Growing Pains As Goodwill Arizona Moves Online
Last year about 105 million people loaded up their car, drove a couple of blocks and unloaded old VHS tapes, clothes and Halloween decorations into a waiting bin at their local Goodwill store.
A much smaller group of people dedicate their days to digging through those VHS tapes, clothes and Halloween decorations for hidden treasures. They often call themselves “Goodwill Fanatics,” and there are hundreds of online groups for these fans to share treasure hunting tips.
“They have dollar Thursdays and every other Saturday is half off,” said Liz Wyser, who runs the Facebook group Arizona’s Goodwill Treasures. “I shop on those days when I can get a really good deal.”
However, Wyzer said she was unhappy when she learned Goodwill of Central and Northern Arizona began listing some donations on its national online marketplace ShopGoodwill.com in January.
“It's very unfair to shoppers that they would pull items and not give shoppers a chance to, you know, experience that thrift store shopping,” she said.
The online marketplace runs similar to Ebay. It includes diamond jewelry, designer clothes, niche collector items and iPhones.
Lea Soto Graham, marketing manager for Goodwill of Central and Northern Arizona, said they choose to upload items that won’t sell as fast in a store.
But looking through listings from the Phoenix and Tucson stores, it’s not all designer names.
There’s pleather jackets, nice tennis shoes, a fair number of cowboy hats and even a listing for three pounds of nearly new, size 10 to 12 girls clothing. The starting bid is $6.99.
But Soto Graham stresses that a very small percent of donations to Arizona Goodwills will end up online.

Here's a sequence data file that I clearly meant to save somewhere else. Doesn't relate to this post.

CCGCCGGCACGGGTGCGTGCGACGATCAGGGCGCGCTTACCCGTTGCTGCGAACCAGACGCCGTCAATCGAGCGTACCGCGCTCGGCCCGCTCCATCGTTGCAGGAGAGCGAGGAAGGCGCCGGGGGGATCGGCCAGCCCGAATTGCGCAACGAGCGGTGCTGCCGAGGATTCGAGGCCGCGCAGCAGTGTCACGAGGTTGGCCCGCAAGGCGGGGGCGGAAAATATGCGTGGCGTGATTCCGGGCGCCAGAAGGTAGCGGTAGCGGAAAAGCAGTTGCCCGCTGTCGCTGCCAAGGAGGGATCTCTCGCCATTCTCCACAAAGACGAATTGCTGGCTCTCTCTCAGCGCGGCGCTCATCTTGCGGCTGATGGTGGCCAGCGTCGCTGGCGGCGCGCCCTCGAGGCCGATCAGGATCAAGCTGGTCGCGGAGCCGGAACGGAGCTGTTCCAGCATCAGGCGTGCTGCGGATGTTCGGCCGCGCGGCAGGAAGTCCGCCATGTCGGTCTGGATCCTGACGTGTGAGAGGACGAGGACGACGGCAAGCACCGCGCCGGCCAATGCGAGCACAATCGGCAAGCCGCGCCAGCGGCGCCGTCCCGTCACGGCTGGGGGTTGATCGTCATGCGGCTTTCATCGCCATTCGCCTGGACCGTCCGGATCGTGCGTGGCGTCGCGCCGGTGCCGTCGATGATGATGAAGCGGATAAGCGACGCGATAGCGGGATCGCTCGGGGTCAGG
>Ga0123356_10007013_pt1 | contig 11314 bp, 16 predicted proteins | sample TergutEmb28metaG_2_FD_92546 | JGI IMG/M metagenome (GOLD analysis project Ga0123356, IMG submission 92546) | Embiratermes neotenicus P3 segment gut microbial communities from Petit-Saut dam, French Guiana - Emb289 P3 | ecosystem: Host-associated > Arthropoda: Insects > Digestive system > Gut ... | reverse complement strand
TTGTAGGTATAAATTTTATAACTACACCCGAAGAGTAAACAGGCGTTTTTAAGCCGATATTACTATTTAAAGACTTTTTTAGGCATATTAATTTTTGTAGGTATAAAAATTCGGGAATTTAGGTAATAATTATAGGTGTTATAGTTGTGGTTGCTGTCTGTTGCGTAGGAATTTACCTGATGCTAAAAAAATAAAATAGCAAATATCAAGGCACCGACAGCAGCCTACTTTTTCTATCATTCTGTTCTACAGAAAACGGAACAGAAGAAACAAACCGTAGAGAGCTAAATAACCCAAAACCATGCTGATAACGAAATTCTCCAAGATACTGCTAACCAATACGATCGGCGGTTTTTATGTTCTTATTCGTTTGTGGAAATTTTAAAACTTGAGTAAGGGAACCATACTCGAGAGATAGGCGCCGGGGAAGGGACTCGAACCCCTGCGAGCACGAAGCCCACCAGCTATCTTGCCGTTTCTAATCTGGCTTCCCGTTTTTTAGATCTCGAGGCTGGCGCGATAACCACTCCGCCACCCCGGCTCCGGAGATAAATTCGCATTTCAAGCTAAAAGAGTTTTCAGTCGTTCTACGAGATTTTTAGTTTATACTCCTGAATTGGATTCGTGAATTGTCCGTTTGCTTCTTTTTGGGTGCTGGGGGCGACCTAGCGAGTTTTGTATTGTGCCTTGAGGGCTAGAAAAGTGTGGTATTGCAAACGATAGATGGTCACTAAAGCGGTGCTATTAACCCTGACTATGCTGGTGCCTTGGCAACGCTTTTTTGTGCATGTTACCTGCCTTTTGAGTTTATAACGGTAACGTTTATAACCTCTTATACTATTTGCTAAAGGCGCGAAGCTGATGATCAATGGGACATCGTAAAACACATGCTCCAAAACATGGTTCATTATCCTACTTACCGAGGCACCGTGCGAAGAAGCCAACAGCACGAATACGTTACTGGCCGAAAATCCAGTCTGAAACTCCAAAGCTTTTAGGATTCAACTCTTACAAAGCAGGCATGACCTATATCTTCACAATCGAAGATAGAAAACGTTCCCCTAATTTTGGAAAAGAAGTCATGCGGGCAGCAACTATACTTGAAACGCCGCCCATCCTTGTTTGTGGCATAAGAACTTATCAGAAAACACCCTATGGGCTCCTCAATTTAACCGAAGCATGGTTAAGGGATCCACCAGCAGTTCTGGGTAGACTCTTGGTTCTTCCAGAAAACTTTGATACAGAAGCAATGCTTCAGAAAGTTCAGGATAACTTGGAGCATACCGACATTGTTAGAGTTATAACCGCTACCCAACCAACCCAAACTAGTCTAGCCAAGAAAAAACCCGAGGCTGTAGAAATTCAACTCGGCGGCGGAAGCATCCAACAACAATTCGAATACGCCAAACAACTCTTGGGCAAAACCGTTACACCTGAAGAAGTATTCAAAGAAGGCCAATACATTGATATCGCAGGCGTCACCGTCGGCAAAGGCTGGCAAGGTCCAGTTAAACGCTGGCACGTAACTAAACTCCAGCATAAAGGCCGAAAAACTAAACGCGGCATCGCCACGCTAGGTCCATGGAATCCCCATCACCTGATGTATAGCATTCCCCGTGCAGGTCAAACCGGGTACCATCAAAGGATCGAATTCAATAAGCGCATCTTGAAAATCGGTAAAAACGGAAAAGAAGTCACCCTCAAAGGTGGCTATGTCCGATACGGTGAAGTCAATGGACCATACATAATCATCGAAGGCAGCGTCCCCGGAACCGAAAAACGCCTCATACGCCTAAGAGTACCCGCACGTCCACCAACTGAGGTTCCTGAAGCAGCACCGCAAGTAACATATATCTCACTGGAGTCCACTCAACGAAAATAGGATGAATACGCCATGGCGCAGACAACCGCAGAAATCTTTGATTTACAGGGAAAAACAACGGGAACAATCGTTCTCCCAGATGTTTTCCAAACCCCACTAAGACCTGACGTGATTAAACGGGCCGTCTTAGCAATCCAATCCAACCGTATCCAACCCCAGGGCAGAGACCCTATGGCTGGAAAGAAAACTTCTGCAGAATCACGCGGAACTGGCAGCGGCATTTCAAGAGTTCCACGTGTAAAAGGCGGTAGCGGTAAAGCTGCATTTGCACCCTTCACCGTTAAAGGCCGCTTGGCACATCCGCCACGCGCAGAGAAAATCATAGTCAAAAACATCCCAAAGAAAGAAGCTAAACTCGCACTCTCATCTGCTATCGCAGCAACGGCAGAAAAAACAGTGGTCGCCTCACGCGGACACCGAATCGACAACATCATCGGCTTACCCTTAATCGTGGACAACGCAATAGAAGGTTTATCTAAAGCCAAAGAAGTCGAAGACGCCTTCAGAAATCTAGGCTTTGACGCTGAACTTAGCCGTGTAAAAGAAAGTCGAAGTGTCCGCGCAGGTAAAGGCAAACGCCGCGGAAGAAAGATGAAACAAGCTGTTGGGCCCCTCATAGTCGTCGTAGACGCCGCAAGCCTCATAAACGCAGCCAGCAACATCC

“We have thousands of new items come in everyday, and the items that are donated to the Goodwill generally stay at the store they're donated to,” she said.
Members of online communities on Facebook and Reddit say they’re already seeing an impact.
An Arizona shopper wrote in a Facebook group that it’s been harder to find high quality items in recent months and she’s turning to other thrift stores.
“The purpose of shop Goodwill and our online marketplace is to maximize the donations that the community entrusts with us to turn into revenue to help fulfill our mission.”
– Ryan Smith, director of online operations
Shoppers living in states that have been sending items to ShopGoodwill.com for years say it’s affected their communities as well.
One woman in Oklahoma said she feels it goes against the mission of Goodwill. She can’t afford the shipping and handling costs and without regular access to a computer, she’s cut off from the electronics and business clothes that populate the site.
But Ryan Smith, director of online operations at Goodwill, sees the website differently.
“The purpose of shop Goodwill and our online marketplace is to maximize the donations that the community entrusts with us to turn into revenue to help fulfill our mission,” Smith said.
Although there are more than 3,000 physical stores in the U.S., Goodwill isn’t primarily a retailer. The nonprofit uses thrift stores to fund their charity work of job training and other community services.
And it’s a business model that’s working. In 2016 Goodwill made $5.7 billion, placing it number 14 on Forbes’ list of top 100 U.S. charities.
Smith said when people complain about high prices or bidding wars online, they aren’t looking at the big picture: Goodwill is trying to raise money to provide job training.
Some of that training takes place in the store when employees learn how to choose and price items for the website.
“Then there's the actual physical job traits that they learn such as taking the photography, cropping the images,” he said. “There's the writing of the description, so they get to learn how to clearly and succinctly identify and describe an item and then there's interacting with the website and at the end of it fulfilling a customer service request.”
A lot of shoppers do credit that kind of community involvement as a reason they keep going back. That, and the fact that even with the online store, they never know what they’re going to find on shelves.
“I saw ... it looked like a ventriloquist dummy the other day!” Wyzer said.
She recently joined another online group dedicated to solely sharing stories of weird Goodwill finds.